Re: [Harp-L] Re: Phrasing and Spacing (and some wise-waxing)

Someone asked me recently,,

How many posts can this question generate on harp-l ?

I answered,,"If you have to ask, I'm jumping off the Eiffel Tower".


Just kidding.

I actually learned something, reading the pros and cons of this.

What I learned is,,,it's good to get into the left brain and study
stuff,,,but when it comes down to it, on stage, or in the studio, you gotta
kick it up a notch,,,Baaam! Shift into that other gear, you know. Let 'er

You can read all the sites and links and books about working on your harps,
but until you pry the little sucker apart, getting into the "flow" of the
work, it's all academic.

Some people are really strong in left-brain things. They're good at teaching
the academic side. Others, maybe not good teachers, but they put on a heck
of a show. Then there are some who have been terrific performers, but are
willing to come down the mountain, lower themselves, slow down, take it
apart, and tell others how it's done. There's a balance there that is
genuinely useful, and can become a profit to many. You know the ones. Thanks
to sites like harp-l and, etc., we can all know the ones.

Jazz, blues, whatever, like anything artistic, takes practice, and a
willingness to experiment, fail, and do it again until something works,
often all in the same performance.

I recall all the Lamaze childbirth classes my wife and I both took before
having our kids. You study, you learn, you listen, you read, and then, when
the blessed event happens,,forget it all and just do it, just be the
supportive husband. If it's not running on automatic by that
time,,fuggetaboutit. All the practice is to get it into your system, so that
you don't have to think so much about it when the time comes. Truth be
known, there's no time for re-reading the book at that moment. You just go
with it.

I'm of the opinion,,"It don't mean a thing, if it ain't got that swing,,,",
and other meaningful phrases. Phrases like that are like bullion,
concentrated. But once you attach some physical therapy to the phrase, you
become a teacher.

I had a friend, when I was 18 or so, who was a young student of the electric
bass. I visited his home one day and we jammed on guitar and bass, through
his outstanding Marshall head and speakers. I could tell he was playing too
much from his intellect, and couldn't get into a groove, so I told him,
"You're playing from your head, try playing from the groin." I went and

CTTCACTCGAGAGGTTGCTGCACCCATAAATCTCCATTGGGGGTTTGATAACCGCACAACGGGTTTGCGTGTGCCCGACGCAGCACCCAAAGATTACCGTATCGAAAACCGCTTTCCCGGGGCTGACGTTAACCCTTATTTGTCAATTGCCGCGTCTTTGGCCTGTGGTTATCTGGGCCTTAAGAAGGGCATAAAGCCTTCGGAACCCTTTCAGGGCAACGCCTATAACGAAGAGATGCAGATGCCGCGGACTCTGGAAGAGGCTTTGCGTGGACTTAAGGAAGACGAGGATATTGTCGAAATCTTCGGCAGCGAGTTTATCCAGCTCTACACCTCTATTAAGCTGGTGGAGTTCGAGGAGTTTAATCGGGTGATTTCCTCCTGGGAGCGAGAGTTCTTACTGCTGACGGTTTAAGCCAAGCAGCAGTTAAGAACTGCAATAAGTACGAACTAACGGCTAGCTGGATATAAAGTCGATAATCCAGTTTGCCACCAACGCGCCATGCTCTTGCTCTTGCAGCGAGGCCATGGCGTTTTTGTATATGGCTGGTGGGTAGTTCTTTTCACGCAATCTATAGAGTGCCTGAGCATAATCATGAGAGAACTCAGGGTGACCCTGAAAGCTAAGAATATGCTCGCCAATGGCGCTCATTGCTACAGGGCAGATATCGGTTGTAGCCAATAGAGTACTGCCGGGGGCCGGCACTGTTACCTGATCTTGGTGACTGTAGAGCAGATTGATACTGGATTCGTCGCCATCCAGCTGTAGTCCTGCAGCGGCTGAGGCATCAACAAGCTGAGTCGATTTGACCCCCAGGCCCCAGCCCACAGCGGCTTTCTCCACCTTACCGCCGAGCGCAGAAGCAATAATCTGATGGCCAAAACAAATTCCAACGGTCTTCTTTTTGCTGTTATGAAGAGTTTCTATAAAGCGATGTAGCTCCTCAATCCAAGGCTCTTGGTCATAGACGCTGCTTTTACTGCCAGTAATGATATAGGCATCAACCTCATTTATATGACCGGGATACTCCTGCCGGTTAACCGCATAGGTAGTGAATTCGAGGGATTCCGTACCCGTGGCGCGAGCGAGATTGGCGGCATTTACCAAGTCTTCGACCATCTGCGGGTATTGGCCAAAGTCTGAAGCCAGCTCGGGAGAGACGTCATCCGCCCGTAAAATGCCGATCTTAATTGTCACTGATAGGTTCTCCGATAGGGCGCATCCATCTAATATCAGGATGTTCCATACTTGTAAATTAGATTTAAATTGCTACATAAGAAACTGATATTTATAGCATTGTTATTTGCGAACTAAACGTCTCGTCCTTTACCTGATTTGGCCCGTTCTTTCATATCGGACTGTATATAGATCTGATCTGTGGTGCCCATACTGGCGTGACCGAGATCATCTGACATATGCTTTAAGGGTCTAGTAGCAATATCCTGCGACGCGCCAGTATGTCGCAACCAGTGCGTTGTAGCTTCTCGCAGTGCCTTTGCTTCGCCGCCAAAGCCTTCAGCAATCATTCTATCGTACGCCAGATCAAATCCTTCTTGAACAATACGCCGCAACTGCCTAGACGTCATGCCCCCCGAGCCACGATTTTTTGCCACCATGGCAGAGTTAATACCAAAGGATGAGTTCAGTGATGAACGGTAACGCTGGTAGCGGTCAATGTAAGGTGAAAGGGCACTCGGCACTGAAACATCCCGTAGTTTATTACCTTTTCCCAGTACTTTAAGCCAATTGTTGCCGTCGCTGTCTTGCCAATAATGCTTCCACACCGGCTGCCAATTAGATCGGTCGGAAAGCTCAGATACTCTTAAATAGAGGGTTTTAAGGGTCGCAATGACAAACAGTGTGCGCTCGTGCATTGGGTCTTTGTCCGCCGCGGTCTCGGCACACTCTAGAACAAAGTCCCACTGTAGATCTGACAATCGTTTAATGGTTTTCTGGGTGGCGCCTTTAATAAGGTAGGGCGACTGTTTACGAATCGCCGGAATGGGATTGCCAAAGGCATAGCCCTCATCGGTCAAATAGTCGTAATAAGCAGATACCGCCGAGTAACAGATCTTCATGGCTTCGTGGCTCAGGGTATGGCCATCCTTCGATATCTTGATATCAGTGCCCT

joined a cult around then, and didn't have contact with him for almost forty
years, until just a month or two ago, through He told me
that those words "changed his life". He began to practice "the technique",
and he told me how he marvelled at how it worked. He said that he recalls
the times when he had the audience rocking, right in the palm of his hand,
just from effect it had on his playing.

Of course, the other side of this is,,after learning to subjugate the
intellect, relegating it to the place of servant rather than master, it
still comes in handy, as long as it remains in co-ordination with the human
spirit, and not just an independent agent. Just don't be an egg-head.

So, get on that bike and ride. But be careful if you practice on a busy
street. You may get rund over.

I remember teaching my kids how to ride their bikes. It was exhausting. I
know I couldn't still do this at my age. What I did, was simply put them in
the seat, on an appropriately sized bicycle, and ran alongside, then later
behind them in some big, vacant parking lot, pushing them along gently,
letting them get the feel of their forward momentum adding to their ability
to balance, and how to steer with adequate discretion. Not too many spills
later, they quickly got the idea. Momentum adds stability, but also adds the
risk of a greater failure. Gotta try, gotta fail. Gotta get up and try
again. It gets gooder and gooder.

Sometimes I like songs that are like locomotives, starting up slow,
gathering momentum as they go. (I'm envisioning Tina Turner in my mind's
eye,,"Rollin',,,rollin',,,rollin' on a ri-ver,,")

----- Original Message ----- 
From: "Joe and Cass Leone" <leone@xxxxxxxx>
To: <harp-l@xxxxxxxxxx>
Sent: Wednesday, January 23, 2008 6:32 PM
Subject: Re: [Harp-L] Re: Phrasing and Spacing

> The phrase is older than Armstrong. Originally, someone asked a very
> wealthy New York City robber baron named J.P. Morgan how much his
> yacht cost. His answer:
> " If you have to ask, you can't afford it". Over the years this has
> been 'bas*****zed' into a plethora of similar statements made by an
> assortment of people. I wouldn't believe any of them unless I heard
> them from the alleged source. That's called police work.
> smokey-joe
> _______________________________________________
> Harp-L is sponsored by SPAH,
> Harp-L@xxxxxxxxxx

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